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Development. 1998 Aug;125(16):3247-58.

Geminin, a neuralizing molecule that demarcates the future neural plate at the onset of gastrulation.

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  • 1Department of Cell Biology, Harvard Medical School, Boston, MA 02115, USA.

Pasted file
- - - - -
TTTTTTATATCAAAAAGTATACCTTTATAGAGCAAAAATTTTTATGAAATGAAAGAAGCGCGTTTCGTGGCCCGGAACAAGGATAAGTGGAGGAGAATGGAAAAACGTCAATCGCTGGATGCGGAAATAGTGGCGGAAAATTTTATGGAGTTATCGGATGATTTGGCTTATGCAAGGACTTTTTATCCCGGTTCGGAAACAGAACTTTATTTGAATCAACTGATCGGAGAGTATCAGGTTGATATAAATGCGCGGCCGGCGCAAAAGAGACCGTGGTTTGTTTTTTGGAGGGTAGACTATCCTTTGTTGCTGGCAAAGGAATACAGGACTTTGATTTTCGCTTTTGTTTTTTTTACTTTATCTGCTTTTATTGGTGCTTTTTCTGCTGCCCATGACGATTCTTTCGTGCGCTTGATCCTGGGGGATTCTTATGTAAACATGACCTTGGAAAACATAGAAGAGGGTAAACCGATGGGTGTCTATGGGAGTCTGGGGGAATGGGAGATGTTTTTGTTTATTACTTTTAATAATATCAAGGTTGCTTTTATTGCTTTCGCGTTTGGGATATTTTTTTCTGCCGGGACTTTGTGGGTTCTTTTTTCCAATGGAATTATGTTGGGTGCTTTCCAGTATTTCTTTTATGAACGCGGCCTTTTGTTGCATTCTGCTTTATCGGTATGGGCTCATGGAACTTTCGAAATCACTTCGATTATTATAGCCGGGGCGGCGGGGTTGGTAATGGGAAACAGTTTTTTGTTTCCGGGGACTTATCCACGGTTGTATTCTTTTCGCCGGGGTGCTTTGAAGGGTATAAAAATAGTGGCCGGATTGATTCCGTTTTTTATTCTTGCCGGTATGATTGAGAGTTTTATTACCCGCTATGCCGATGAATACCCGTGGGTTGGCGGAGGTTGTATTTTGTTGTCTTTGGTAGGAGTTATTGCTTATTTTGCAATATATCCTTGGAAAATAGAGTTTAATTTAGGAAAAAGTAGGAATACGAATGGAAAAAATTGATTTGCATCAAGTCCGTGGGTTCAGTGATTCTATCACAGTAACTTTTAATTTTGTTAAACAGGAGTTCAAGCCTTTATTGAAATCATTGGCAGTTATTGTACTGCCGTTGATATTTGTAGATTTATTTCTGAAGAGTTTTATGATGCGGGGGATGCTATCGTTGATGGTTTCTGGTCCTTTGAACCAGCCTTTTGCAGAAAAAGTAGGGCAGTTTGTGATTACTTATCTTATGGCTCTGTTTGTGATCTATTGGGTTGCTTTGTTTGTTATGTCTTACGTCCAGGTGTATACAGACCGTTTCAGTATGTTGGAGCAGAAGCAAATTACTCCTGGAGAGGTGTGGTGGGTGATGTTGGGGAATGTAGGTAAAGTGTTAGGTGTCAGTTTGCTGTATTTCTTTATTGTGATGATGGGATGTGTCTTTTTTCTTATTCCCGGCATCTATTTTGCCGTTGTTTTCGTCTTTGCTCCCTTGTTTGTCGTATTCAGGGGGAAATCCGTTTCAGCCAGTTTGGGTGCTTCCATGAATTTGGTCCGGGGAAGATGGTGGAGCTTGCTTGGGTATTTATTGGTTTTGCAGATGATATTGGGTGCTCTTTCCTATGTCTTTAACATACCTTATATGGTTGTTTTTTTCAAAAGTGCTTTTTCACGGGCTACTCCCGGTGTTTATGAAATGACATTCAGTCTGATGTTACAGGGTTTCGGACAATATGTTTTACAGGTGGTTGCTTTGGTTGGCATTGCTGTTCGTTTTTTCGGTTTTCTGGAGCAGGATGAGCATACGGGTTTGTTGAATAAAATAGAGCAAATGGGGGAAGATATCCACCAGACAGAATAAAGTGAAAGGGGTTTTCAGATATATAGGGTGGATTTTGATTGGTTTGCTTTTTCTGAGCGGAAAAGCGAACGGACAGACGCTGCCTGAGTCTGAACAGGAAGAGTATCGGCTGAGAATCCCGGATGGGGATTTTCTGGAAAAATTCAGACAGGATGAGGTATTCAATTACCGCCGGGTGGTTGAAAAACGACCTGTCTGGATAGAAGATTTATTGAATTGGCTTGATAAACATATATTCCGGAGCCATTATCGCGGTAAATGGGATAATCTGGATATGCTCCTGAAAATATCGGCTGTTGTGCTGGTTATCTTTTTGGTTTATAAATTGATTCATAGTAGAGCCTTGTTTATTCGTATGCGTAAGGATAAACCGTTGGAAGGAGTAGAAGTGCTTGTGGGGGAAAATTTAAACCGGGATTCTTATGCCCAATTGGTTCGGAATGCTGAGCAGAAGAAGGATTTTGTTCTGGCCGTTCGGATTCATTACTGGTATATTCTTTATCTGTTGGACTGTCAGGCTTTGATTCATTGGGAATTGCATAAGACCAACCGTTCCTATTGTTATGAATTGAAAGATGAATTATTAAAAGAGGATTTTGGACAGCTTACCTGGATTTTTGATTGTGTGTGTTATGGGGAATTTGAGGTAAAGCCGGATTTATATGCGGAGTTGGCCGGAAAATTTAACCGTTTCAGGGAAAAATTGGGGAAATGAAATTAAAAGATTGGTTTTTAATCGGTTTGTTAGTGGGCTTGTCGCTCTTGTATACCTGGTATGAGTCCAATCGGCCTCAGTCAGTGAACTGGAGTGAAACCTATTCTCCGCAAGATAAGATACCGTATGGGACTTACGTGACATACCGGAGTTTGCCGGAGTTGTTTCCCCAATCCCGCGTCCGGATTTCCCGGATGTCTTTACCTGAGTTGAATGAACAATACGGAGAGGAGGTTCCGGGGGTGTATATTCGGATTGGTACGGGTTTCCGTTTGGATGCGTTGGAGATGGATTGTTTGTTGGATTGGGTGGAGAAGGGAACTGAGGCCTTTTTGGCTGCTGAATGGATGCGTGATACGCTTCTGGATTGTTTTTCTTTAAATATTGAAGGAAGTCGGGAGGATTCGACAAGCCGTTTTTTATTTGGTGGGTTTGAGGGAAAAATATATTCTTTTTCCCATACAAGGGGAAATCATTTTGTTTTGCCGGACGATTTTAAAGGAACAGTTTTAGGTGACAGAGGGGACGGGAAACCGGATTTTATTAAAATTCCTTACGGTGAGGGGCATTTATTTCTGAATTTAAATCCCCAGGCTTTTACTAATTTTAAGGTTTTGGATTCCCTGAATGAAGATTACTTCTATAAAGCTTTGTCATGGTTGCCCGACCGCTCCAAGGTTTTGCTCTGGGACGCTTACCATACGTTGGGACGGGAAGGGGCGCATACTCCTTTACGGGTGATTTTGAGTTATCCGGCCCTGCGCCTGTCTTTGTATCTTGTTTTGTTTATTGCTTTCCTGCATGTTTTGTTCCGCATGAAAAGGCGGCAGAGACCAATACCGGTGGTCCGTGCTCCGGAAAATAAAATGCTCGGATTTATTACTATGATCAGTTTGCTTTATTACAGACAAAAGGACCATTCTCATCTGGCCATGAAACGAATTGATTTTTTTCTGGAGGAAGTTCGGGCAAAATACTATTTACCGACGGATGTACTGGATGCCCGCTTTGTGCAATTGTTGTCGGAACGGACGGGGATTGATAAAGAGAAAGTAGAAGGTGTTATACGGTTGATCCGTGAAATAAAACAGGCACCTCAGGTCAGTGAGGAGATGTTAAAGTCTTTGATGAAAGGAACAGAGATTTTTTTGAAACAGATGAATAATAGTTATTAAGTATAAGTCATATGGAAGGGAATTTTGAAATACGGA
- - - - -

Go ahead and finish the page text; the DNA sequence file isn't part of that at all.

In an expression cloning screen in Xenopus embryos, we identified a gene that when overexpressed expanded the neural plate at the expense of adjacent neural crest and epidermis. This gene, which we named geminin, had no sequence similarity to known gene families. We later discovered that geminin's neuralizing domain was part of a bifunctional protein whose C-terminal coiled-coil domain may play a role in regulating DNA replication. We report here on the neuralizing function of geminin. The localization, effect of misexpression and activity of a dominant negative geminin suggest that the product of this gene has an essential early role in specifying neural cell fate in vertebrates. Maternal geminin mRNA is found throughout the animal hemisphere from oocyte through late blastula. At the early gastrula, however, expression is restricted to a dorsal ectodermal territory that prefigures the neural plate. Misexpression of geminin in gastrula ectoderm suppresses BMP4 expression and converts prospective epidermis into neural tissue. In ectodermal explants, geminin induces expression of the early proneural gene neurogenin-related 1 although not itself being induced by that gene. Later, embryos expressing geminin have an expanded dorsal neural territory and ventral ectoderm is converted to neurons. A putative dominant negative geminin lacking the neuralizing domain suppresses neural differentiation and, when misexpressed dorsally, produces islands of epidermal gene expression within the neurectodermal territory, effects that are rescued by coexpression of the full-length molecule. Taken together, these data indicate that geminin plays an early role in establishing a neural domain during gastrulation.

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